Magazine Article | December 1, 2002

IT Department To Marketing Department: Who's Buying?

Source: Innovative Retail Technologies

Before your next customer display or receipt printer upgrade, consider whether your marketing department deserves a say in the buying decision.

Integrated Solutions For Retailers, December 2002

Marketing is everywhere. You can't avoid it, and if you work in retail, you shouldn't. You want to take advantage of every opportunity you have to keep your image in front of the customer. Vendors of retail IT products know this, and the products they sell reflect their desire to get the attention of retail marketing departments and technology buyers alike. Presenting customer displays and receipt printers as marketing vehicles is a no brainer for many vendors of customer-facing technology. Stuart Siegel, VP of sales and marketing at point of service display maker IEE, Inc. (Van Nuys, CA), and Jim Stetson, EVP of sales and marketing at receipt printer manufacturer TransAct Technologies, Inc. (Wallingford, CT), are among them.

1. How can receipt printers and customer displays help a retailer's marketing effort?

Siegel: Pole displays and price checkers that can display graphic information offer avenues for increasing sales at the POS, or further promoting allegiance through customer loyalty programs. They can help promote upcoming events, sales, and special offers. The trick is to do it without disrupting the store's traffic flow. You want to leave a favorable impression without being lumped in with the intrusive dinnertime telemarketing call.

Stetson: Printing color coupons and brand messages on receipts is far more effective than most print marketing vehicles. We found that the redemption rate of circulars and coupons mailed to consumers at home is less than 3%. The redemption rate of coupons given to customers at the register is well over 50%. This redemption rate is achieved at an expense much smaller than that of mailed collateral. Retailers are already spending the money on printing receipts. Printing them in color and with messaging gets more bang for their buck. We found that only 31% of customers actually look at receipts printed in black and white, whereas 81% will take a second look at one printed in color.

2. What retailers can benefit most from marketing through receipts and customer displays?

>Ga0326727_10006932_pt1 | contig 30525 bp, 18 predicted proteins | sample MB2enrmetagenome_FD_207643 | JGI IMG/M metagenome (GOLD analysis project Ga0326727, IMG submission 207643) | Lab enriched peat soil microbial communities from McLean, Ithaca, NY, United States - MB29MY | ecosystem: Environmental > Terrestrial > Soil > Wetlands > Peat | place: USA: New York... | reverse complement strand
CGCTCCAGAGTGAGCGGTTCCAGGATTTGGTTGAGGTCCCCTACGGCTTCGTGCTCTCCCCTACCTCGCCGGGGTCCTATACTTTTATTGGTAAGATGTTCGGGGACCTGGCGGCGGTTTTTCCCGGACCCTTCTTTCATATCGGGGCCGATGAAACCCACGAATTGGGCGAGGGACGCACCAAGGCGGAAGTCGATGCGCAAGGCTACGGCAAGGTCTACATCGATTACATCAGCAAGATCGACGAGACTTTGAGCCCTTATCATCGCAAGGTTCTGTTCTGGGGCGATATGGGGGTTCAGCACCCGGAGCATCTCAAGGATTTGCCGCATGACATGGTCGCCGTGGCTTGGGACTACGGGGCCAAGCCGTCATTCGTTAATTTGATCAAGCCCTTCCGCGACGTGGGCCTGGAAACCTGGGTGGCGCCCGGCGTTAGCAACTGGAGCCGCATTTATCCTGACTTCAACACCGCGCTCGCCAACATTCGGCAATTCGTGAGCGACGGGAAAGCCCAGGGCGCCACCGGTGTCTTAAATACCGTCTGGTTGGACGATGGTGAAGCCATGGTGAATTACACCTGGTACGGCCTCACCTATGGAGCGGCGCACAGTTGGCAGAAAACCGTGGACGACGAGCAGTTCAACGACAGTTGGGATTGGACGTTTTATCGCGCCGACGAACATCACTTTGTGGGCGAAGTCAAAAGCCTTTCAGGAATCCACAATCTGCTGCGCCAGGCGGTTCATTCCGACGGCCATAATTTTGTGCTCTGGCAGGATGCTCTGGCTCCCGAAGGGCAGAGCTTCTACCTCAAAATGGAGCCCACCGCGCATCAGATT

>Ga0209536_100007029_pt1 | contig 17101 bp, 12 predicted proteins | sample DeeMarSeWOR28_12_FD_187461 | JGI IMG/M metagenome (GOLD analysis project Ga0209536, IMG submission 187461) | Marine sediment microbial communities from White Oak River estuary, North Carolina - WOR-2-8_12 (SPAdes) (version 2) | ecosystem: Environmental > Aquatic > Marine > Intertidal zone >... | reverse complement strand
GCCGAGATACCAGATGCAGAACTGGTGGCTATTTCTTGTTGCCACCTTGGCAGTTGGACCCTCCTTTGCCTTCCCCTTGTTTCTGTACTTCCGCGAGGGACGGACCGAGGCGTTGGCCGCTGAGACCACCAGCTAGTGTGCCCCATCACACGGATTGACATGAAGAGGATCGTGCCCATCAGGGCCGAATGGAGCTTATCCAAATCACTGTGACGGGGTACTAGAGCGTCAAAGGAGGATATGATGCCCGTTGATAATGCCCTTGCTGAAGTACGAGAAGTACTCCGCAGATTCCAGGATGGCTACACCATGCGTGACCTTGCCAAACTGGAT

Siegel: There's lots of demand for graphic-capable displays from grocers and department stores. It's the forward-thinking, high-tech stores who buy them. Otherwise, there is plenty of resistance to the cost from the retail market. But grocery and department store suppliers have a big stake in this type of marketing. They can provide advertising for the display or promote compatible products at the point of purchase, for example. Private labelers also have a stake. If a customer walks up to a price checker with a Stanley hammer and scans it, the display might tell him the hammer costs $19.95. The retailer can program the display to list its own private label hammer as an alternative purchase. But retailers have to be careful in situations like this if they plan to sell advertising space on the display to suppliers. In the case of the hammer purchase, Stanley probably won't be buying advertising on the display if you're underselling them. It benefits the retailer though, because while the private label hammer might be a lower dollar value sale, it will often offer a higher margin.

Stetson: Specialty retail is a very good market for color and graphic receipt printing. The roadblock we most often face is finding retailers whose systems are able to support it. The whole POS mechanism needs to support it. Getting a brand on receipts isn't just a function of the printer. The message needs to travel through the POS system before it is applied to the receipt that prints. Therefore, color receipt printers most often get implemented simultaneously with new POS systems.

3. What kind of bottom-line result statements can retailers make after deploying receipt and display marketing solutions?

Siegel: A fast-food company we work with has software that determines likely additional sales for customers based on what is ordered. For example, let's say a customer orders a combo meal. Before he pays, the display will offer an upgrade, like extra-large fries or a milkshake. The software determines the best add-on based on the order. This client has determined that the display feature has increased sales 3% to 5%. That resulted in a pretax profit change of 30%. You've done it when the customer is there already, you don't have to pay for advertising to get him in there again, and you're maximizing your profit on the added sale. He's likely to take the deal, and that's a high-margin add-on. It's the same concept as having gum and candy at the checkout stand. It's impulse.